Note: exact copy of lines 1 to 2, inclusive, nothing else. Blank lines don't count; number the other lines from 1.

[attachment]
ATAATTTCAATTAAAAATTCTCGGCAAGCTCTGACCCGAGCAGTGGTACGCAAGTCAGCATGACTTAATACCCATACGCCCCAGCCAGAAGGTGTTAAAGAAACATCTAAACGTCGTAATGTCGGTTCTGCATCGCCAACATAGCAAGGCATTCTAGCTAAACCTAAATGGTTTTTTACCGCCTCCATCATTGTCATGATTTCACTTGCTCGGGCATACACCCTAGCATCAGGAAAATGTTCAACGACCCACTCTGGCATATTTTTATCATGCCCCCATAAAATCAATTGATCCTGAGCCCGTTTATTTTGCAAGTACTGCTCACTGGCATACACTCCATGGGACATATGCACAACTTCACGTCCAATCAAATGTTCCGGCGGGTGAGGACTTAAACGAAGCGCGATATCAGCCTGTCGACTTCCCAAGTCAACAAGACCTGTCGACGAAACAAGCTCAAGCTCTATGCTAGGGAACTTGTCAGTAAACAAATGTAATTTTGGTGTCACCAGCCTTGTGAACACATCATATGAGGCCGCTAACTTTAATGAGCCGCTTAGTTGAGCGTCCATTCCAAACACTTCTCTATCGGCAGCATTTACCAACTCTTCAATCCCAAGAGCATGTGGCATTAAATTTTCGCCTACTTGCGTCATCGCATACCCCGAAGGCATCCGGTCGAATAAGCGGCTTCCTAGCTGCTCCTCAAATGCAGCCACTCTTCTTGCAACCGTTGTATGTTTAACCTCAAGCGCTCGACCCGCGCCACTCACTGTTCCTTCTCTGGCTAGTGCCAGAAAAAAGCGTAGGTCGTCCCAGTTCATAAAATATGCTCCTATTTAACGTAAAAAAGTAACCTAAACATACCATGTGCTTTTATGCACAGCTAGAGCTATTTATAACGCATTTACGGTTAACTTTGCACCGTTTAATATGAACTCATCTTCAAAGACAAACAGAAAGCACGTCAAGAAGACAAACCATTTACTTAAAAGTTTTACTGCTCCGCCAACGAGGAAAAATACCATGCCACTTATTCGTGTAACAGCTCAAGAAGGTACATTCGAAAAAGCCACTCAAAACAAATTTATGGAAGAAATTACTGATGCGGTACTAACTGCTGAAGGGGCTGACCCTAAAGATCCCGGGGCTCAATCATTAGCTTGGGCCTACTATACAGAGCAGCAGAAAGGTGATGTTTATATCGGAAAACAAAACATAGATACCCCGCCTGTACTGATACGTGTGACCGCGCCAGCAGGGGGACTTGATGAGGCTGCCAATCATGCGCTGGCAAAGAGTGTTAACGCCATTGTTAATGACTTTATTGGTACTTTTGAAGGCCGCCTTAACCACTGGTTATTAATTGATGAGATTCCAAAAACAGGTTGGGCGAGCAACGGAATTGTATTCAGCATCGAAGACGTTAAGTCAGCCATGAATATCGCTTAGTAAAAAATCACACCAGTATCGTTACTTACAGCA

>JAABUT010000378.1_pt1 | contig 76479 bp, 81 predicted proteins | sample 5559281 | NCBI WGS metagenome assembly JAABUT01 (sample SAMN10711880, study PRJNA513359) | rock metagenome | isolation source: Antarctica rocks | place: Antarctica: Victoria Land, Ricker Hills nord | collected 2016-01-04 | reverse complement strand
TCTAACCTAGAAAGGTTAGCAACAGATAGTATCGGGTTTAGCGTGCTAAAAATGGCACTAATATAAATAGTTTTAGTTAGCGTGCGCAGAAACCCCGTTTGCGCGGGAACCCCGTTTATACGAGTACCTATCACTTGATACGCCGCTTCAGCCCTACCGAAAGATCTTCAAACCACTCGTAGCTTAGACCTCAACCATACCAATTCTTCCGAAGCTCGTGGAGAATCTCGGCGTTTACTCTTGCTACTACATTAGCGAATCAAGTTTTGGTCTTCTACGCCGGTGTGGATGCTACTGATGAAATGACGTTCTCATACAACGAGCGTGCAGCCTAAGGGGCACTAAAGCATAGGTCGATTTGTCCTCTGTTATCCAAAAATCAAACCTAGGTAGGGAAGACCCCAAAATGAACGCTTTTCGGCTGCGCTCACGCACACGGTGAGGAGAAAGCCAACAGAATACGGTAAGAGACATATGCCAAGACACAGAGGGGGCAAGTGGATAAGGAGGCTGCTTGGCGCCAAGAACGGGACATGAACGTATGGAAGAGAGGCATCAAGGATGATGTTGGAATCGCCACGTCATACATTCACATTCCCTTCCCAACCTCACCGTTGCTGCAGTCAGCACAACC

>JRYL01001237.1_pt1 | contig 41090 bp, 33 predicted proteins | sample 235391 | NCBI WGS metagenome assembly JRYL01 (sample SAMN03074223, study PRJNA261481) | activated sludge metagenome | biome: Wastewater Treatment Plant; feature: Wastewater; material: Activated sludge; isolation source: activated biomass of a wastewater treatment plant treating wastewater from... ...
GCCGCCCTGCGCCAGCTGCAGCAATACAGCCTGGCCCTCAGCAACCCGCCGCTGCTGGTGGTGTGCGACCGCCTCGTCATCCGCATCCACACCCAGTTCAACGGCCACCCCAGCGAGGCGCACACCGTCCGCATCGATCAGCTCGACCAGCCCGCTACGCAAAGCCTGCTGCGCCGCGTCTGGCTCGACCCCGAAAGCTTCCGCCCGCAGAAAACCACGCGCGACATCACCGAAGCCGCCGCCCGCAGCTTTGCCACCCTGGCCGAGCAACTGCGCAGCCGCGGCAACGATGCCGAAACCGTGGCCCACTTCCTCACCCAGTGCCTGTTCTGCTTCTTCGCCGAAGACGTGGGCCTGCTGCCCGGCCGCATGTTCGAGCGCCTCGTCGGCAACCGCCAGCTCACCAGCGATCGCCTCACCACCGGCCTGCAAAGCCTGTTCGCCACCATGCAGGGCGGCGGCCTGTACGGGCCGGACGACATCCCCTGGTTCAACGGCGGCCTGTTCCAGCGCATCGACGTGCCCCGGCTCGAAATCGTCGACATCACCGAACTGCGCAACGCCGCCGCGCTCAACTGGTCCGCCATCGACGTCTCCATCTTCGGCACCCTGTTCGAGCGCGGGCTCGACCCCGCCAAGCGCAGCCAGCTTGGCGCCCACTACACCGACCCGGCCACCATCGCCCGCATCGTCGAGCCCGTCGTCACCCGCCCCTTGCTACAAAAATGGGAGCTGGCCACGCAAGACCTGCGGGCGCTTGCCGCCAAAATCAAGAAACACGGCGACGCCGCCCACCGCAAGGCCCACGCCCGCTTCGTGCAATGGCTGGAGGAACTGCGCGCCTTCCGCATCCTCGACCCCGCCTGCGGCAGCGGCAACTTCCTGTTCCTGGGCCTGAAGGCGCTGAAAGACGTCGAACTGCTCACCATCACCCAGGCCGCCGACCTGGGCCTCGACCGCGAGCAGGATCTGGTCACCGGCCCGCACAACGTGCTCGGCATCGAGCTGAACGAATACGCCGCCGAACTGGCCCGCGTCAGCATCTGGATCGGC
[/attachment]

ATAATTTCAATTAAAAATTCTCGGCAAGCTCTGACCCGAGCAGTGGTACGCAAGTCAGCATGACTTAATACCCATACGCCCCAGCCAGAAGGTGTTAAAGAAACATCTAAACGTCGTAATGTCGGTTCTGCATCGCCAACATAGCAAGGCATTCTAGCTAAACCTAAATGGTTTTTTACCGCCTCCATCATTGTCATGATTTCACTTGCTCGGGCATACACCCTAGCATCAGGAAAATGTTCAACGACCCACTCTGGCATATTTTTATCATGCCCCCATAAAATCAATTGATCCTGAGCCCGTTTATTTTGCAAGTACTGCTCACTGGCATACACTCCATGGGACATATGCACAACTTCACGTCCAATCAAATGTTCCGGCGGGTGAGGACTTAAACGAAGCGCGATATCAGCCTGTCGACTTCCCAAGTCAACAAGACCTGTCGACGAAACAAGCTCAAGCTCTATGCTAGGGAACTTGTCAGTAAACAAATGTAATTTTGGTGTCACCAGCCTTGTGAACACATCATATGAGGCCGCTAACTTTAATGAGCCGCTTAGTTGAGCGTCCATTCCAAACACTTCTCTATCGGCAGCATTTACCAACTCTTCAATCCCAAGAGCATGTGGCATTAAATTTTCGCCTACTTGCGTCATCGCATACCCCGAAGGCATCCGGTCGAATAAGCGGCTTCCTAGCTGCTCCTCAAATGCAGCCACTCTTCTTGCAACCGTTGTATGTTTAACCTCAAGCGCTCGACCCGCGCCACTCACTGTTCCTTCTCTGGCTAGTGCCAGAAAAAAGCGTAGGTCGTCCCAGTTCATAAAATATGCTCCTATTTAACGTAAAAAAGTAACCTAAACATACCATGTGCTTTTATGCACAGCTAGAGCTATTTATAACGCATTTACGGTTAACTTTGCACCGTTTAATATGAACTCATCTTCAAAGACAAACAGAAAGCACGTCAAGAAGACAAACCATTTACTTAAAAGTTTTACTGCTCCGCCAACGAGGAAAAATACCATGCCACTTATTCGTGTAACAGCTCAAGAAGGTACATTCGAAAAAGCCACTCAAAACAAATTTATGGAAGAAATTACTGATGCGGTACTAACTGCTGAAGGGGCTGACCCTAAAGATCCCGGGGCTCAATCATTAGCTTGGGCCTACTATACAGAGCAGCAGAAAGGTGATGTTTATATCGGAAAACAAAACATAGATACCCCGCCTGTACTGATACGTGTGACCGCGCCAGCAGGGGGACTTGATGAGGCTGCCAATCATGCGCTGGCAAAGAGTGTTAACGCCATTGTTAATGACTTTATTGGTACTTTTGAAGGCCGCCTTAACCACTGGTTATTAATTGATGAGATTCCAAAAACAGGTTGGGCGAGCAACGGAATTGTATTCAGCATCGAAGACGTTAAGTCAGCCATGAATATCGCTTAGTAAAAAATCACACCAGTATCGTTACTTACAGCA

>JAABUT010000378.1_pt1 | contig 76479 bp, 81 predicted proteins | sample 5559281 | NCBI WGS metagenome assembly JAABUT01 (sample SAMN10711880, study PRJNA513359) | rock metagenome | isolation source: Antarctica rocks | place: Antarctica: Victoria Land, Ricker Hills nord | collected 2016-01-04 | reverse complement strand